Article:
Happy 100th Birthday Lawrence Ferlinghetti

Lawrence Ferlinghetti, poet, painter, activist, and co-founder of City Lights Booksellers & Publishers turned 100 years old today.

Ferlinghetti is maybe best known for “A Coney Island of the Mind” and as publisher of the beat poets, which included being arrested for publishing Allen Ginsberg’s Howl and the ensuing First Ammendment trial.

My favorite work of his is the little book Poetry As Insurgent Art which a good friend gifted me a few years ago.
A few of my favorite quotes:

  • “The state of the world calls out for poetry to save it.”
  • “Haunt bookstores.”
  • “Think long thoughts in short sentences.”
  • “Don’t ever believe poetry is irrelevant in dark times.”

Image: Christopher Michel, CC BY 2.0

The Oscars Love Racial Reconciliation Movies.

Wesley Morris sums up the problem with Oscar-winning movies like The Green Book for the New York Times:

The money is ostensibly for legitimate assistance, but it also seems to paper over all that’s potentially fraught about race. The relationship is entirely conscripted as service and bound by capitalism and the fantastically presumptive leap is, The money doesn’t matter because I like working for you. And if you’re the racist in the relationship: I can’t be horrible because we’re friends now. That’s why the hug Sandra Bullock gives Yomi Perry, the actor playing her maid, Maria, at the end of “Crash,” remains the single most disturbing gesture of its kind. It’s not friendship. Friendship is mutual. That hug is cannibalism.

Toni Morrison on Embracing Failure as Information

It’s as though you’re in a laboratory and you’re working on an experiment with chemicals or with rats, and it doesn’t work. It doesn’t mix. You don’t throw up your hands and run out of the lab. What you do is you identify the procedure and what went wrong and then correct it. If you think of [writing] simply as information, you can get closer to success.

Nobel Laureate Toni Morrison turns 88 on Monday.

Her new essay collection, The Source of Self-Regard, was released last week in Germany and I can’t wait to delve in.

Image: Angela Radulescu, cc-by-sa 2.0

Kaveh Akbar on Poetry

We have to say it in a way that will delight the ear or the tongue or the mind of a reader who will never know us. It’s the only way in. And to do that, we have to be capable of imagining that reader, imagining them wholly, gassy and distracted by their phone and worried about the news and late to pick up their son from ballet.

Kaveh Akbar in conversation with Danez Smith for Granta. Both poets are shortlisted for the Forward Prizes for Poetry 2018.

Photo: Birbiglebug/CC BY-SA 4.0

“Do You Favor the Country Becoming More Politically Correct?” Is Not a Neutral Question

A recent NPR/PBS NewsHour/Marist poll and the connected article results in what they call a “warning for Democrats: Americans are largely against the country becoming more politically correct.” The question in the poll, like the framing of the article, is.. odd.The full question is:

“In general, are you in favor of the United States becoming more politically correct and like when people are being more sensitive in their comments about others, or are you against the country becoming more politically correct and upset that there are too many things people can’t say anymore?”

Asma Khalid called this a good definition of politcal correctness in the most recent episode of the NPR Politics podcast. I don’t think so. The question is neitehr a fitting definition of politcal correctness nor a neutral one, but rather a definition that at the very least leans towards the use of the term “political correctness” as a right-wing fighting word. It connects “politcal correctness” to censorship.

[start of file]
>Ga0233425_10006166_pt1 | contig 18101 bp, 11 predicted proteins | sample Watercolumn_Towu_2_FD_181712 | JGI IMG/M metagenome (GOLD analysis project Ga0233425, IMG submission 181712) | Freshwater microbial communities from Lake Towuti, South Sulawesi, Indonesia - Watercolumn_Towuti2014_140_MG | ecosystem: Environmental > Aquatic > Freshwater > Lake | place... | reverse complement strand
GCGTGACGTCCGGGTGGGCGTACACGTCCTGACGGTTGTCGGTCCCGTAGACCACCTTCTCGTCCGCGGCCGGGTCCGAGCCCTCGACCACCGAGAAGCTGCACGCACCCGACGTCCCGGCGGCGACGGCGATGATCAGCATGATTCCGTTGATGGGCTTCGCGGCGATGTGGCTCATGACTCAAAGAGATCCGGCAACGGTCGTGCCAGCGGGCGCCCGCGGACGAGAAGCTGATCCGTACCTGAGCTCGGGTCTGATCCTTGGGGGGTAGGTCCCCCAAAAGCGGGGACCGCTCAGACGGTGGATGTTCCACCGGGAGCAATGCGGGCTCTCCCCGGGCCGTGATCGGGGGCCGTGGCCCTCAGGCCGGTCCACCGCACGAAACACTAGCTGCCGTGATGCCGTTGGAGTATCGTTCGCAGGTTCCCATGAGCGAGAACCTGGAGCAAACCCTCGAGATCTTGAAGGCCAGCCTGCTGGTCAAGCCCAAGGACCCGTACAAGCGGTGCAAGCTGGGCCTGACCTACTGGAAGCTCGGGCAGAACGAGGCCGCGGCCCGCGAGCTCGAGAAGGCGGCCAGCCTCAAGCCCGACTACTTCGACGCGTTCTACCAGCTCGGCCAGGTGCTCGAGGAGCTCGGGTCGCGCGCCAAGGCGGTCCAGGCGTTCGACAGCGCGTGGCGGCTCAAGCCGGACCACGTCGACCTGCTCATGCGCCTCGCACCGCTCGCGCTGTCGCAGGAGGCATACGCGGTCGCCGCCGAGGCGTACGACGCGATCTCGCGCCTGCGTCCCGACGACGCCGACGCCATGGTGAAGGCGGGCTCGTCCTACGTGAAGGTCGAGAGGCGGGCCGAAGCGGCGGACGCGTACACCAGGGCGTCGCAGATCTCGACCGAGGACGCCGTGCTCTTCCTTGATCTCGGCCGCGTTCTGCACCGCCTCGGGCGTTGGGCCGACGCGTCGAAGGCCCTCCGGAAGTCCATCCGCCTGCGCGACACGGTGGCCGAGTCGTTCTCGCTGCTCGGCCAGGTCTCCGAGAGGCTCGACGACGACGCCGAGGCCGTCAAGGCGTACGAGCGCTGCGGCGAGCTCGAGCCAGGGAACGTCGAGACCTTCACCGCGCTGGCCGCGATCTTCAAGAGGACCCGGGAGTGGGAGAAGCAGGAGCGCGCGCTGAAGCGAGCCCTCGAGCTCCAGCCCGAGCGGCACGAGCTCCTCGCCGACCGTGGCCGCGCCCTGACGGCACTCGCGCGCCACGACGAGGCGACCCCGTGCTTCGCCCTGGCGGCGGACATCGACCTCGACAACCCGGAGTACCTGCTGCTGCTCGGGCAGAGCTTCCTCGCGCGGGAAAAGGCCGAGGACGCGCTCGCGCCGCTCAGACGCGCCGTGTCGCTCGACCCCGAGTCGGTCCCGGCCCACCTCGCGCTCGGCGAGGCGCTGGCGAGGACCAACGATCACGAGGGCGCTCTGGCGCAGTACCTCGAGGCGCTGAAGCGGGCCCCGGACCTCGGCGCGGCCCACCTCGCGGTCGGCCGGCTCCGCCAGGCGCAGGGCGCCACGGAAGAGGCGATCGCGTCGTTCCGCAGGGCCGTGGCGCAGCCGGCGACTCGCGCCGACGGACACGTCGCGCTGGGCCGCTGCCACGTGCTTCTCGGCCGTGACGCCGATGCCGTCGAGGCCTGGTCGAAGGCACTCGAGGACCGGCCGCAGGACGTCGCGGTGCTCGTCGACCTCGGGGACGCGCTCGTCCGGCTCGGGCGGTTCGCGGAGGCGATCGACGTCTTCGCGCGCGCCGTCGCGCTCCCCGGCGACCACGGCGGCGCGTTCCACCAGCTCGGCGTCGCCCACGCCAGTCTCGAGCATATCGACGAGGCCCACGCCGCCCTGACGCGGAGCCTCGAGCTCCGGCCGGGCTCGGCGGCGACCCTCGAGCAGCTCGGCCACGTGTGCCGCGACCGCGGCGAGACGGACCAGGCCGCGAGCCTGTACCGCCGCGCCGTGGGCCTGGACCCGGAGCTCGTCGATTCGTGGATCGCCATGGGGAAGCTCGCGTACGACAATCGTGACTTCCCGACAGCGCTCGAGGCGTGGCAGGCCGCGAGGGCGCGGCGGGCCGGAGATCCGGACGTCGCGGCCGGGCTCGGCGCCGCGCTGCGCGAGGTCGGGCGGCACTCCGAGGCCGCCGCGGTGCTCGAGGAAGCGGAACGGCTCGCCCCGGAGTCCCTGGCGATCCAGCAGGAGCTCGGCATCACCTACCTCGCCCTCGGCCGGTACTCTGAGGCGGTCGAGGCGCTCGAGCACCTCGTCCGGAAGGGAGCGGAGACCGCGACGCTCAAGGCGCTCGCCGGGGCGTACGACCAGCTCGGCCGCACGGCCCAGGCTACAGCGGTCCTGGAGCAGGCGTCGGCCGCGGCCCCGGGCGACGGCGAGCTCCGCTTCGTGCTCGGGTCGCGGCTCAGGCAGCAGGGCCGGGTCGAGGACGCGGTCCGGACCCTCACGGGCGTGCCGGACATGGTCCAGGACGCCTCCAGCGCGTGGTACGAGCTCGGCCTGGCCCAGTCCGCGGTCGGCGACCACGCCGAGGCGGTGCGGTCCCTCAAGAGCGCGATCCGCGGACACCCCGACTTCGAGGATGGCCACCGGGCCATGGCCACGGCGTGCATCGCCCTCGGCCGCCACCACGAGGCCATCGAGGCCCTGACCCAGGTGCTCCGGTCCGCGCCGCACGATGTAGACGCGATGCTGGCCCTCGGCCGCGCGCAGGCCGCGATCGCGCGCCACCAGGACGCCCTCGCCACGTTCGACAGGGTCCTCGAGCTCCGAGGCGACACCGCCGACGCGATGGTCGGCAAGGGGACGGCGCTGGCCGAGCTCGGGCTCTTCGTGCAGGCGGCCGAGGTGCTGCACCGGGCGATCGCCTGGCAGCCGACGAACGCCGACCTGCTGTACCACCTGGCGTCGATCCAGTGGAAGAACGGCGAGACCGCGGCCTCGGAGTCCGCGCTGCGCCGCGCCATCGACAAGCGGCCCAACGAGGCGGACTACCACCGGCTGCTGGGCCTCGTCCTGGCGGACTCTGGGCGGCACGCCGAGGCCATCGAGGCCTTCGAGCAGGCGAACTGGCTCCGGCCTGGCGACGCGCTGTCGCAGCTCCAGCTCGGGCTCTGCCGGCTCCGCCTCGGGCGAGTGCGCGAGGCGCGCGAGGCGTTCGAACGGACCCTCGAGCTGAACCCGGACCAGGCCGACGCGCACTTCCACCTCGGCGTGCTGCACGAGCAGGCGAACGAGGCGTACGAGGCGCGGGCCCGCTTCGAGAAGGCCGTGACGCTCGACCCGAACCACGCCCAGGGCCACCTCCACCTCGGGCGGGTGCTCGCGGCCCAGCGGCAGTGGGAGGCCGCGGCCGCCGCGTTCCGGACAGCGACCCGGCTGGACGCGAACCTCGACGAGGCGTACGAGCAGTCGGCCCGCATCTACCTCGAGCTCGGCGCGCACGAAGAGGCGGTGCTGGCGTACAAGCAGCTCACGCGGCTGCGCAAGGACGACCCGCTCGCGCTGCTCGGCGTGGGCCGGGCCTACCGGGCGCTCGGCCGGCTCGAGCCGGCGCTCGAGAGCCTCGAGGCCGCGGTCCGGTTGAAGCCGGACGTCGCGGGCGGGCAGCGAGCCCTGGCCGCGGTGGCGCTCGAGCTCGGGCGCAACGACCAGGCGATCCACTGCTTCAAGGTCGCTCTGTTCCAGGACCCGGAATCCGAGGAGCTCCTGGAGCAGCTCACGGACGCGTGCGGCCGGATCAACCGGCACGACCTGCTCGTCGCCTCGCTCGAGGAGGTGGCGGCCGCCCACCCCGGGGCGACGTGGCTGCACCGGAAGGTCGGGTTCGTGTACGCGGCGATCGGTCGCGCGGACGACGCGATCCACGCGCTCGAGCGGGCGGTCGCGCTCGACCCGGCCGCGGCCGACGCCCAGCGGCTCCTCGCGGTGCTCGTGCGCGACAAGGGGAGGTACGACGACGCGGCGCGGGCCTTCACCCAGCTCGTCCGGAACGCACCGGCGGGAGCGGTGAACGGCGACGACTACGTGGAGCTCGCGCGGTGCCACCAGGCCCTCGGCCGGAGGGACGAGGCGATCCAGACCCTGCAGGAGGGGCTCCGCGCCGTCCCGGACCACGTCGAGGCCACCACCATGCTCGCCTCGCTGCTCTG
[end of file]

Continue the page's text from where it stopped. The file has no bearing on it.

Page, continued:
Not using certain words and supporting certain concepts isn’t about censorship, it’s about not continuing to hurt people.

“I had not been prepared for the simple charm of watching someone you love grow. “

So far the most surprising, beautiful sentence in Ta-Nehisi Coates’ We Were Eight Years in Power. It’s about his wife and part of one of the meta-essays that introduce his previously published essays in this collection. Some have aged better than others, but the meta-essays alone are worth the read alone. Man, that guy can write.

The Point of Michelle Wolf’s WHCD Monologue

Comedians You Should Know in Brooklyn Sept21 2016

On-point analysis of Michelle Wolf’s speech roast at the White House Correspondents Dinner by Rhonda Garelick at The Cut:

 Yes, it’s a sexist epithet, using a slur against women (“bitch”) to equate feminine behavior with inadequacy. But beyond that lay Wolf’s greater point: The White House currently resembles a misogynist dystopia, but the press has some complicity in this. The press complains, but they return again and again to that briefing room, asking questions as if they might ever get a straight answer, as if this were a normal White House that hadn’t declared the free press “an enemy of the people.” And so, in level four of her insult sequence, Michelle Wolf directed her comedic firepower not at her ostensible target, Sarah Huckabee Sanders, but at every member of her audience.

“Fact-Checking – An Effective Weapon Against Misinformation?”

Over on the Lindau Nobel Laureate Meetings’ blog, Jude Dineley writes about possibilities of fact-checking:

The rise of the fact-check is partly a response to the deluge of misinformation accompanying the internet and social media: never before could dubious claims be shared so easily, widely and quickly.

Fact-checking is also, however, a chance to document issues more thoroughly than in routine news reporting. An important goal of journalists is to cover all points of view to maintain impartiality. However this, along with increasingly under-resourced newsrooms and tight deadlines, can ironically result in false balance and misleading coverage. Coverage of climate change is a classic example.